I began working for the company from which I retired in 2010 in 1961. My first raise was ten cents an hour in a union job. My pay was $1.49 an hour. Today the job starts at $17.43 an hour and reaches $22.82 (about twice what general inflation rate would dictate). In other words, staying in that job for a working life meant going from earning $3,099 a year to $47,465. To put it another way, you would still be below the national average hourly rate of $24.57 in 2015.
After I left that job and became a non-represented clerk my first raise was $12.00 a month. In those days the union wage increases were applied to non-union employees, plus we could receive a modest merit increase as well.
There is an old saying that doing the same thing over and over while expecting different results is the definition of insanity. A similar result occurs doing the same job year after year and expecting to get ahead. You are lucky to stay equal with inflation.
Over a forty-eight year career I had many different jobs each one taking a bit more responsibility and requiring more work. To do those jobs correctly in my later years required sixty hours a week in the office, but never fully not working even on weekends and while on vacation. Several times I actually worked 24 hours in a row in the office.
The frustration and disappointments along the way were many, but so were the rewards which I now enjoy and which my family has benefited from.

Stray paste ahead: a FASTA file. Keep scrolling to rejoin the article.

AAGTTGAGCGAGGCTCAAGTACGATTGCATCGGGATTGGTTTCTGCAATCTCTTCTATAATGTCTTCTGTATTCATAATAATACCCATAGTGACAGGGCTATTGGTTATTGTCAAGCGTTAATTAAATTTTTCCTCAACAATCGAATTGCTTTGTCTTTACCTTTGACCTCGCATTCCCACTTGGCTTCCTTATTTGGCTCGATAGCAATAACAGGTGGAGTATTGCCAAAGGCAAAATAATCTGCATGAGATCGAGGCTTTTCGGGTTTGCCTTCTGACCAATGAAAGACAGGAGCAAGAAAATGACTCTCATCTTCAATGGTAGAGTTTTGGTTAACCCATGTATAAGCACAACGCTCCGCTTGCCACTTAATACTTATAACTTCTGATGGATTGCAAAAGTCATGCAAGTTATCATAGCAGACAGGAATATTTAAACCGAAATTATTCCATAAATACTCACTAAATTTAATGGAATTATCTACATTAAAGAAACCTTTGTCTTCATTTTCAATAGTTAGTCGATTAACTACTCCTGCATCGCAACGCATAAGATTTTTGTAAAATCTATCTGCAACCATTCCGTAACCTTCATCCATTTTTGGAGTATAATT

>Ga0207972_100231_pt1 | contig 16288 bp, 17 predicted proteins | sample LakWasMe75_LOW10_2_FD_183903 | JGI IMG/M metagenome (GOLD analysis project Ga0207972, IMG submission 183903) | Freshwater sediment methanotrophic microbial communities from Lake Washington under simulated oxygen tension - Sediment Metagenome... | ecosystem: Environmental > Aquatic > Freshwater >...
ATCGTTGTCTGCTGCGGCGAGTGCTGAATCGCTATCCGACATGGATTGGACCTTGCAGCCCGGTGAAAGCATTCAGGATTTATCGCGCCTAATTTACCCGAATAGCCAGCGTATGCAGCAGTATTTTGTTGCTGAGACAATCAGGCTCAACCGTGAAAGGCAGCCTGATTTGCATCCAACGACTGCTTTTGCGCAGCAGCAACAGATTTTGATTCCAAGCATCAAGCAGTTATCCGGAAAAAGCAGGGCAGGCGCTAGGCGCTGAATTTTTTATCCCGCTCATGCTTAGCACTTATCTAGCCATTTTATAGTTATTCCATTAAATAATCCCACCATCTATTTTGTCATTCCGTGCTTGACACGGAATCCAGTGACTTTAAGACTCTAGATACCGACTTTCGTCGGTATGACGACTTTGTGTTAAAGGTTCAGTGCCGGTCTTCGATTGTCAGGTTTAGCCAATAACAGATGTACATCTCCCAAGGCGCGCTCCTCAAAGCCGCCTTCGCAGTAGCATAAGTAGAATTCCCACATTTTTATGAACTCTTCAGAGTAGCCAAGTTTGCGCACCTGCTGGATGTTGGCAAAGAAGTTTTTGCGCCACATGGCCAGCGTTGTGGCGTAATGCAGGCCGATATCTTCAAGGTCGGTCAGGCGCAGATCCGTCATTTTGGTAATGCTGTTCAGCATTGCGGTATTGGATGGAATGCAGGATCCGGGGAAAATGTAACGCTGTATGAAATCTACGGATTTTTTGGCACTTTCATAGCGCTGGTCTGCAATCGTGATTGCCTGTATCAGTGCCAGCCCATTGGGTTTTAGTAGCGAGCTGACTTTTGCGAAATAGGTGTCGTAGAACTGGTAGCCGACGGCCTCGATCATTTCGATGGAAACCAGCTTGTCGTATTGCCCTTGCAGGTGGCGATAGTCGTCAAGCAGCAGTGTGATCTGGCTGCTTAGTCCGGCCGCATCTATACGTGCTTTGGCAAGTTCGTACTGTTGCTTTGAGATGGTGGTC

Today we focus on the minimum wage as if raising it will get a different result other than keeping MW workers in the lowest paying jobs in America.
I don’t care what job you have now or how well it currently pays, if you are doing the same job thirty years from now, you will be in the same relative place you are today AND you will be a lot less well off in your retirement years. There is nothing government or anyone else can (or should) do to change that. It’s up to you‼️
With the growing use of technology, that is much truer now than it was during the height of US manufacturing.
If you go through life satisfied with your job, happy to put in your 40 hours and go home, not inclined to put forth substantial extra effort to improve yourself, take some risk and make yourself more valuable, you have no sane expectation to be other than average … and all that goes with average. For some people that’s fine, other things in their lives are more important and that’s okay.
However, years from now don’t envy or scapegoat those who took a different approach; who have more and who are considerably above average.